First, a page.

http://www.Gapminder.org there is a wide range of data sets that can be used. All can be downloaded as an excel file. What is important with these data sets that they tell you all the meta data, the information about the data, which is very important. You may have to tidy up and delete some of the countries in the data set before saving then as a csv when downloaded as an excel file
http://hdr.undp.org/opendata/ UN human development report data. This data can be downloaded as an excel file. Like with the gapminder data a little tidying up will be needed to be done including changing it to a CSV file.
http://www.theguardian.com/news/datablog/interactive/2013/jan/14/all-our-datasets-index The Guardian Data store is an excellent source of data on a wide range of topics. Some of the data may need to be changed or tweaked before using.
British Geological Survey http://www.bgs.ac.uk/data/services/wms.html http://www.bgs.ac.uk/opengeoscience/home.html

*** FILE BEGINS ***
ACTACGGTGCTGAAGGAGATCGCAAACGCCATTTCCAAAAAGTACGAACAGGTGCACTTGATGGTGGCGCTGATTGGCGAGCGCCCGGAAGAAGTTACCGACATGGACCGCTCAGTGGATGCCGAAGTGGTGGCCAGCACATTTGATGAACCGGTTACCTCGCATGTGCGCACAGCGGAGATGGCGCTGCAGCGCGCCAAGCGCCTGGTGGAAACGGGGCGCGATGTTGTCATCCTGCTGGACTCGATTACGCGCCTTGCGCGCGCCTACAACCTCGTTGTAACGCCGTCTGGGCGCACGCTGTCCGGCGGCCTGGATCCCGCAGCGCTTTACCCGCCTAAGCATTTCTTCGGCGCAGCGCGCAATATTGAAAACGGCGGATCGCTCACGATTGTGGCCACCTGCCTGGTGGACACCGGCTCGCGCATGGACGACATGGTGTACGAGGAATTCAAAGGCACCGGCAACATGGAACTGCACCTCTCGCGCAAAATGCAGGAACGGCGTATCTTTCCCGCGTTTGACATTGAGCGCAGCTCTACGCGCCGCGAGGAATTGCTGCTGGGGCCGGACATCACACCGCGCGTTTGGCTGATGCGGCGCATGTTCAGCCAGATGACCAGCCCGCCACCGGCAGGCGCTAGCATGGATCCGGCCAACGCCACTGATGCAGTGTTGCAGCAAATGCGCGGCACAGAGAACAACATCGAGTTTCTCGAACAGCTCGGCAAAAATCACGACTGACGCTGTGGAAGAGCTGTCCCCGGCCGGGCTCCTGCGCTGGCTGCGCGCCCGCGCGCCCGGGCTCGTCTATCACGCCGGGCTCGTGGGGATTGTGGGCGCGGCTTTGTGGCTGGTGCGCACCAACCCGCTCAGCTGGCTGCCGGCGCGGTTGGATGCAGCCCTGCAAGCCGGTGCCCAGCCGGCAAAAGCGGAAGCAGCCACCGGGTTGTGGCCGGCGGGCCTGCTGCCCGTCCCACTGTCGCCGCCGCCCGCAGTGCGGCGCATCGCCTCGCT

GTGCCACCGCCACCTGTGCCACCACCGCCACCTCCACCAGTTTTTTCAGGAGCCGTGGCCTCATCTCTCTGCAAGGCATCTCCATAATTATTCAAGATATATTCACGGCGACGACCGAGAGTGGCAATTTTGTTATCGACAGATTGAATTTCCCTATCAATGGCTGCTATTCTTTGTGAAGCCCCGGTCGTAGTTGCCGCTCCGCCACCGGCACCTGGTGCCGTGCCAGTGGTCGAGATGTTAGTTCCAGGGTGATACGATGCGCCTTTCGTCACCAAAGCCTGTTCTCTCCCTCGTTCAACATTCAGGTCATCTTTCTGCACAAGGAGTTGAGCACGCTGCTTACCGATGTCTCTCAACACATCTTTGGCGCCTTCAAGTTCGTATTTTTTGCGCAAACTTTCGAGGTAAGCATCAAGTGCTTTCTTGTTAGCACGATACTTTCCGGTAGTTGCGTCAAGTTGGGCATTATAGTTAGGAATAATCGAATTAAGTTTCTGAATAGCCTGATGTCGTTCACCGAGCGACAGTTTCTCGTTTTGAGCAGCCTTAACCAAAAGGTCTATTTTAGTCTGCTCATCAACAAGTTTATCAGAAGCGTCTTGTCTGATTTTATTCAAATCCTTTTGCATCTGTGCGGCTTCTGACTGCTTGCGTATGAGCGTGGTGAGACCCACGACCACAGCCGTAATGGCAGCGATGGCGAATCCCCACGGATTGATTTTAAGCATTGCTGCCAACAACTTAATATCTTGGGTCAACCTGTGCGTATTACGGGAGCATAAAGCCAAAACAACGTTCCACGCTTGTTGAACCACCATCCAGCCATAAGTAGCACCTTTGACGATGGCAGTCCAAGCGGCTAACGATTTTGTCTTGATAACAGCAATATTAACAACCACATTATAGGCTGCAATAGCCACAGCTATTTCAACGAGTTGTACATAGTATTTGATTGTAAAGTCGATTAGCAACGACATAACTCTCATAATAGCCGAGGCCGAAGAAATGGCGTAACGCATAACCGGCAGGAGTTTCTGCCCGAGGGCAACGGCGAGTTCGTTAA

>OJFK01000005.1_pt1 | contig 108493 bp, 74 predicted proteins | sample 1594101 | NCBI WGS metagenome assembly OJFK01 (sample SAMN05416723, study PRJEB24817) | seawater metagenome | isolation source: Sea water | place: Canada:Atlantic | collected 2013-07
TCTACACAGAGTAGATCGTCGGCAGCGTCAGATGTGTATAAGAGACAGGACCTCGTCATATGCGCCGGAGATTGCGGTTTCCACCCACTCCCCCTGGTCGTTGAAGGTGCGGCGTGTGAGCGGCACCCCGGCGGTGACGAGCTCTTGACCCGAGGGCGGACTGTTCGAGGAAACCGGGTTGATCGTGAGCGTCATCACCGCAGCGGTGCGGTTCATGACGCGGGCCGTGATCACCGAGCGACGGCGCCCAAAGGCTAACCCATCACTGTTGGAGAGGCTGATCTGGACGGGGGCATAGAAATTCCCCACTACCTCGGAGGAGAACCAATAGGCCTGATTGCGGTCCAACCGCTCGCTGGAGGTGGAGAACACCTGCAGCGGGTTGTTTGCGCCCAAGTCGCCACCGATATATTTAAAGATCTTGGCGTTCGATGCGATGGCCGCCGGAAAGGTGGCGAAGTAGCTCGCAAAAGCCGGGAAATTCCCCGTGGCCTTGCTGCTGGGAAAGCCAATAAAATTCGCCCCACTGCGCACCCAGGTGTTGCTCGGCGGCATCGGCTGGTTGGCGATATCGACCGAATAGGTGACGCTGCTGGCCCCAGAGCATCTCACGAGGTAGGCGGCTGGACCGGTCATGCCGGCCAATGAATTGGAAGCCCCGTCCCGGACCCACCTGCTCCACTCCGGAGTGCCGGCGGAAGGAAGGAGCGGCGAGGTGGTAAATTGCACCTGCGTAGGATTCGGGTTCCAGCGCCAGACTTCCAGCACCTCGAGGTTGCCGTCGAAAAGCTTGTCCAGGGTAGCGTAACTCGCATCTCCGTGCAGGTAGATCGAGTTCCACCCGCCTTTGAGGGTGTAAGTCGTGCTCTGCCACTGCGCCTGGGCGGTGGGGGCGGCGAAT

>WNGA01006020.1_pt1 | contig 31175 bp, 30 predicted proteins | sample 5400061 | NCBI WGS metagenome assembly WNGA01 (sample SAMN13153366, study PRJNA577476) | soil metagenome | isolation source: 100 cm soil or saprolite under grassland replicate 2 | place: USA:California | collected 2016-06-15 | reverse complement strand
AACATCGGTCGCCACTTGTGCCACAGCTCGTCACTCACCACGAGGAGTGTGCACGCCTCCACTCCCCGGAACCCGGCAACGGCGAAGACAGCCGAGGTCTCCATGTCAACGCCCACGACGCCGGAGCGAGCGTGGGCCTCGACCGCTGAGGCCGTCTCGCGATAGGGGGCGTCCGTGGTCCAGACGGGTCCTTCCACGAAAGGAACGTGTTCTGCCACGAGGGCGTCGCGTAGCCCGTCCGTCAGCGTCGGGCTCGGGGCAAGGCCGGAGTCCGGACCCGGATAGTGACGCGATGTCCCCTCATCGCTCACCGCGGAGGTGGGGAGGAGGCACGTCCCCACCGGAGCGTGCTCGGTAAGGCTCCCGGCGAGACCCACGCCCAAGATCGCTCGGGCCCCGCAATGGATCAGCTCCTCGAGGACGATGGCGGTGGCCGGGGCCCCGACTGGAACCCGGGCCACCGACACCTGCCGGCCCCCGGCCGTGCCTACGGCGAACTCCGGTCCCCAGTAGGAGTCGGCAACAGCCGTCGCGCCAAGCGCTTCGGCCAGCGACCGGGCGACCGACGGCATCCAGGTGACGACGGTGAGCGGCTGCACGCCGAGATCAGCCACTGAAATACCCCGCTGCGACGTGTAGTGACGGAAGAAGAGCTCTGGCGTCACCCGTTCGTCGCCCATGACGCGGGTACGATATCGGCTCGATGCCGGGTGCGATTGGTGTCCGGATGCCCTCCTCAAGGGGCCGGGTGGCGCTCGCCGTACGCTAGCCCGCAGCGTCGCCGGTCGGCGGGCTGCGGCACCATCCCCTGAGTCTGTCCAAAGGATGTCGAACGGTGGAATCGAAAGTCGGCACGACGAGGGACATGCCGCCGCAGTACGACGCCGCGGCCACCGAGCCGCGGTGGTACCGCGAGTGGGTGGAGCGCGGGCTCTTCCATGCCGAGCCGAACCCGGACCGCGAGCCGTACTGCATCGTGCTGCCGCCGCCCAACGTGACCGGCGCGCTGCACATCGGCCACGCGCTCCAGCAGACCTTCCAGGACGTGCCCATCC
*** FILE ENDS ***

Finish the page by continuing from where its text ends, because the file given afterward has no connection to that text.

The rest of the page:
has a range of data sets that are available and accessible either as a WMS, Kml layer or as a dataset.
Sources of lesson ideas
ESRI Arclessons: http://edcommunity.esri.com/Resources/ArcLessons
ArcLessons is a resource for you to share resources for using GIS in educational settings. You can browse a list of resources by category or use the search tools to find resources in your area of interest. You can contribute your resources to ArcLessons for other educators to use.
The resources on ArcLessons have been created by educators for use in a variety of educational settings.
Geographical Association book GIS Made Easy: Geography lessons using GIS
Further opportunities to learn how to use
ESRI ArcGIS Online
This is a new way to learn about GIS through hands-on exercises and interactive maps. The examples are authentic and use realistic examples developed by some of the world’s experts in GIS.